During the Project Stage, establish a “Cloud Center of Excellence” or “Cloud Competency Center” to get the organization moving in the right direction.

Foundation Stage

Lack of a detailed organizational transformation plan can be a challenge. Do a staff skills gap analysis to help you here.

Migration Stage

Should be as short as possible to get over the hump of hybrid and duplicate hosting. All-in will allow you to BEGIN doing new and exciting things. Imagine a space where the default state of, say, development environments, is OFF. All in is just the end of the adoption journey.

Were your enterprise systems like LMS, SIS, HR, Financials and the portal viewed as special and treated differently from smaller apps? Have you moved them yet?

  • Cornell: our KFS (Kuali) finance moved first (we dockerize ours) high availability on file shares was an early challenge (EFS – Elastic File Services are out now)
  • Harvard: IdM was first, we do Peoplesoft now, Oracle e-business is happening now
  • ND: ERP and LMS  – do not separate db servers and application servers!

AWS Cloud Adoption Journey

ALL: we use our AWS solutions architects extensively, and we’ve relied on AWS consulting almost exclusively for our migrations. These interactions have helped to accelerate our staff learning, because our staff are the ones who will need to maintain it long-term.

The professional services unit can help you figure out the high-level ecosystem you need for your particular situation. Enterprise support services is a bit pricey, but it’s useful in many cases.

SC: at Cornell, we created a 100 day training program that includes getting Amazon Solutions Architect certification. This is a good way to assure a certain level of competency. Some schools are using our model for training up their people, and they’re also using it as a way to network and learn new things, i.e. get names of people at other institutions that are going through the same problems.

Building the Roadmap – “Cloud Adoption Framework”

More details here: https://aws.amazon.com/education/movingtothecloudworkshop/

Organizes and describes the perspectives in planning, creating, managing, and supporting a modern IT service. Provides practical guidance and comprehensive guidelines for establishing, developing and running AWS cloud-enabled environments.

Don’t try to use all the components at once! Have your Cloud Center of Excellence (or whatever you choose to call it) do it in sprints by taking five or six of the elements and working through them.

In the private sector, the push to move to the cloud typically comes from the top. In higher ed IT, the push to move to the cloud typically comes from below. What we’ve often done is break off a small part of our budget, and use it to fund an “engineering SkunkWorks” where we can do the POCs and get staff buy-in. If the “where you do computing versus how you do computing” equation doesn’t click in your leadership’s minds, you’re going to have a hard time going anywhere.

Student Affairs and Social Media

Warning:  I’m about to sound like a curmudgeon.  I’ve held my tongue (so to speak) on this topic for several years now, but Eric Stoller’s post today in Inside Higher Ed was the straw that broke the camel’s back.  And to be clear, this has nothing to do with this specific post, or with Eric personally.  I’ve never met Eric, and I find many of his posts thought-provoking and entertaining.  I just had to put what I’ve been thinking about into words.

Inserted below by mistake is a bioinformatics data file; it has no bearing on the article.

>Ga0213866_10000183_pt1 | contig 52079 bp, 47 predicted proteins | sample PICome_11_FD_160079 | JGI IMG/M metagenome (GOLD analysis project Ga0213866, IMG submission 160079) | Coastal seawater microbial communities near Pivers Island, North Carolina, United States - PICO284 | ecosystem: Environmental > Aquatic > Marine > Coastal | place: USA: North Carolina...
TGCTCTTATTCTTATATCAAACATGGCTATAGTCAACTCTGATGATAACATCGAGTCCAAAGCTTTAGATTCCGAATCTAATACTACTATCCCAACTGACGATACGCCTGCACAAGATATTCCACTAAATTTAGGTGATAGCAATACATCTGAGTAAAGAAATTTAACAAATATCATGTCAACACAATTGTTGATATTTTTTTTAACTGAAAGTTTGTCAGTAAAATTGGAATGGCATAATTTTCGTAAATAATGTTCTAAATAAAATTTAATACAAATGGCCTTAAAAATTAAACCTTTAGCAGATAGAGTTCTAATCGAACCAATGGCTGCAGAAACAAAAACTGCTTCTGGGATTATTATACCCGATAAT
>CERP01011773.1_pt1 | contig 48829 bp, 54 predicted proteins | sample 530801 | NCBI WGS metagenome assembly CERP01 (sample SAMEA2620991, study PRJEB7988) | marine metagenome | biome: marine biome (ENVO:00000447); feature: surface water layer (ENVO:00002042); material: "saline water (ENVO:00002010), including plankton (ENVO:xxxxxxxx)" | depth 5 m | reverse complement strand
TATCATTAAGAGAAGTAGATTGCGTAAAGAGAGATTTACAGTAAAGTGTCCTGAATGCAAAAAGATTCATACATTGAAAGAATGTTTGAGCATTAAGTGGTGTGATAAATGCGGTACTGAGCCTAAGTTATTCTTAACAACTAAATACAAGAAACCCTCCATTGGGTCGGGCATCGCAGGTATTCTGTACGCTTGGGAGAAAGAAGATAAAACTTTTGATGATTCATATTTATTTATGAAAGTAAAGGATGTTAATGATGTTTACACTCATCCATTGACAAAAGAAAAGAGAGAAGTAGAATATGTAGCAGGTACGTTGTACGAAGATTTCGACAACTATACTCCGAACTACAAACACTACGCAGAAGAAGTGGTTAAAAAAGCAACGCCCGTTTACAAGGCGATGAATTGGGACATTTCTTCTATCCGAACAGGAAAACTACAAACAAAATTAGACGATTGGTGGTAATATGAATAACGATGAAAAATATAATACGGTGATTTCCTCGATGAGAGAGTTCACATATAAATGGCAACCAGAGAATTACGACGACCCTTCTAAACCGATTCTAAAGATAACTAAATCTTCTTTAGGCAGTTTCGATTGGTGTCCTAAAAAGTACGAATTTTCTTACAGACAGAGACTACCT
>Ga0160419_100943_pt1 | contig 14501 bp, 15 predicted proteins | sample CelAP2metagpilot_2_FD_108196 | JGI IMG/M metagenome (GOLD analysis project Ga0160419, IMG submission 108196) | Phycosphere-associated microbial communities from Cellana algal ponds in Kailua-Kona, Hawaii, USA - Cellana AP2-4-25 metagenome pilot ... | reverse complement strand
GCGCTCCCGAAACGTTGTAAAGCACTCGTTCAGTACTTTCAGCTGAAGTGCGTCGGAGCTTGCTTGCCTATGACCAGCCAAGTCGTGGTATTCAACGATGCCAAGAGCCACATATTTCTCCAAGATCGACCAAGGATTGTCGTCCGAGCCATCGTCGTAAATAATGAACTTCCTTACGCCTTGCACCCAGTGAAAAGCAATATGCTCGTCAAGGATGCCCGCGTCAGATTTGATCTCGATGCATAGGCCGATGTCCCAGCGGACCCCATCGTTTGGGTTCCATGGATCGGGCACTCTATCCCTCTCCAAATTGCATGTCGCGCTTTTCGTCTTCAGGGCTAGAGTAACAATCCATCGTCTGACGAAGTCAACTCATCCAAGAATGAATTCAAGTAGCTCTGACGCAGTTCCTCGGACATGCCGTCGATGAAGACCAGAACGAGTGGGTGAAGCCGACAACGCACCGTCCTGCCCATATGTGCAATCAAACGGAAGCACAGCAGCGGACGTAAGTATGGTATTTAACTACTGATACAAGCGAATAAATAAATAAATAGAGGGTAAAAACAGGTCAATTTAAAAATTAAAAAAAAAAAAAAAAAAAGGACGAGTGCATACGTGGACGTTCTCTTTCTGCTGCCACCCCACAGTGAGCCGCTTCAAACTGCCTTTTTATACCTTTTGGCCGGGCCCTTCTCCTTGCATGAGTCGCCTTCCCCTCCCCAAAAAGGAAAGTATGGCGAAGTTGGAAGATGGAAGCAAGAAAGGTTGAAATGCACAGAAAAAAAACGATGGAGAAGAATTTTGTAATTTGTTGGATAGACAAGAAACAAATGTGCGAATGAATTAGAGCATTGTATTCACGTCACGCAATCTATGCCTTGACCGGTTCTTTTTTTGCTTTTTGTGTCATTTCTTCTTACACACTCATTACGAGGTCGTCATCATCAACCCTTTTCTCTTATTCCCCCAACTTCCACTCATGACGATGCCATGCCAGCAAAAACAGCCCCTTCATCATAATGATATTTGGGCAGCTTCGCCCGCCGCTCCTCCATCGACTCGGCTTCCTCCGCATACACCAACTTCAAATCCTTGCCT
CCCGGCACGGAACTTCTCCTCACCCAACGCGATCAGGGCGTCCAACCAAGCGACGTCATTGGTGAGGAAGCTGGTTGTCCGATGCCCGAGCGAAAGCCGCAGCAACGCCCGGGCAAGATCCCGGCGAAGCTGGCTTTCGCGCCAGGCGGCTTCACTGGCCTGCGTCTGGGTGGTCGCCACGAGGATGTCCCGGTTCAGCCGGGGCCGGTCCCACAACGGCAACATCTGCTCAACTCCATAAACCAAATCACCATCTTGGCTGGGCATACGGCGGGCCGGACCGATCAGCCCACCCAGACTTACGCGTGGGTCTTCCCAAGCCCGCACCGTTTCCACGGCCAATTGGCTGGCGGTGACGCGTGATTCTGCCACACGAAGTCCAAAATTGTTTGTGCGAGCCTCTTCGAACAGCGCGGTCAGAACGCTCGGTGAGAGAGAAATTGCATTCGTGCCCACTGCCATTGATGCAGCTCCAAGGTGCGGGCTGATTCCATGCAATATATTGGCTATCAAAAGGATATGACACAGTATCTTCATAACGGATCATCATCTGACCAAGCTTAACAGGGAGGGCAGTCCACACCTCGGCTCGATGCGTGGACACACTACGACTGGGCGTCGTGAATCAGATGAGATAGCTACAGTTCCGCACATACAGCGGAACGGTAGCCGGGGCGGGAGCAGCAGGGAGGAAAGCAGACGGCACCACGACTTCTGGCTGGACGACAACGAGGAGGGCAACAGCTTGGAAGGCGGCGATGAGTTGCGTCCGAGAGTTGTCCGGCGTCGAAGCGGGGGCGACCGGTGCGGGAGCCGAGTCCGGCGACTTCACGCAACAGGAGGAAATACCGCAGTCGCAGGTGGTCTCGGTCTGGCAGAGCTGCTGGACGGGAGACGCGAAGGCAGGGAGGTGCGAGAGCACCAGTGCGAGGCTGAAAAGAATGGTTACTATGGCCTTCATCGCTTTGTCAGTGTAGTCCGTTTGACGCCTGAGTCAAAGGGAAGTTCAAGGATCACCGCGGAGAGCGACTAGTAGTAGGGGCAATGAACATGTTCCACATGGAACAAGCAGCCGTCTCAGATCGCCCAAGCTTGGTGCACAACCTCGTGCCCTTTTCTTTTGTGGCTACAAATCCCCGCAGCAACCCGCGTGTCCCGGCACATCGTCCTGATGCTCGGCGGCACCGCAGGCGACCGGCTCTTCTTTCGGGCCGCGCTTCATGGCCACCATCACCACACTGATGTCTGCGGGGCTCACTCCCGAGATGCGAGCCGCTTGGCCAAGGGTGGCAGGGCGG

Maybe I need to broaden my online reading horizons, but whenever I see posts about technology in student affairs, nine times out of ten it’s about social media.  Social media and leadership.  Social media and identity.  Social media and the admissions process.  Social media and emergency notification systems.  Social media and campus climate.  Social media and why you’re missing the boat if you’re not on the latest platform.  Enough already!  Without a doubt, social media is important, and there are interesting ramifications for students with this new “permanent record” that we older folks haven’t come to grips with yet.

Many rising stars in the student affairs profession are brilliant at using social media as a platform for self-promotion.  An irrepressibly upbeat attitude coupled with a positive message goes a long way in this field.  If you have an EdD, you’re probably also an unstoppable force of nature and you don’t give a damn what I think.  Popularity contests don’t bother me.  What bothers me is the implicit connection being made that somehow social media IS technology.

That’s wrong, and it really grinds my gears.  Mastery of social media is not the same thing as mastery of technology.

Legions of IT pros in student affairs support an incredibly diverse range of systems, services and infrastructure.  Most of them work behind the scenes and don’t draw any attention to themselves.  It just so happens that the things they work on aren’t perceived as being as sexy as “SoMe.”  But the systems they manage are an integral part of what makes a university run.  And if any of those systems fail, boy howdy.

What makes social media interesting as a technology (at least to me) is that they’re platforms designed from the ground up AS PLATFORMS.  They’re easy to integrate with and can “talk to” virtually any system you can shake a stick at.  But this isn’t what student affairs social media evangelists talk about.  They instead use it as a fulcrum to leverage against current hot topics in the field.

I usually don’t complain without bringing some sort of solution to the table, but in this case I’m annoyed and need to vent a bit.  Maybe the quiet techies need to speak up more and participate in standards-making bodies.  Maybe they should be more active in (gasp) social media.  The only thing I can say for sure is that I’d really like to see the student affairs social media evangelists slow their roll a smidge.

Frankly, I doubt this post will resonate with anyone.  Hardly a surprise, given my massive double-digit readership.  Maybe I should take the hint and use social media more effectively << sighs >>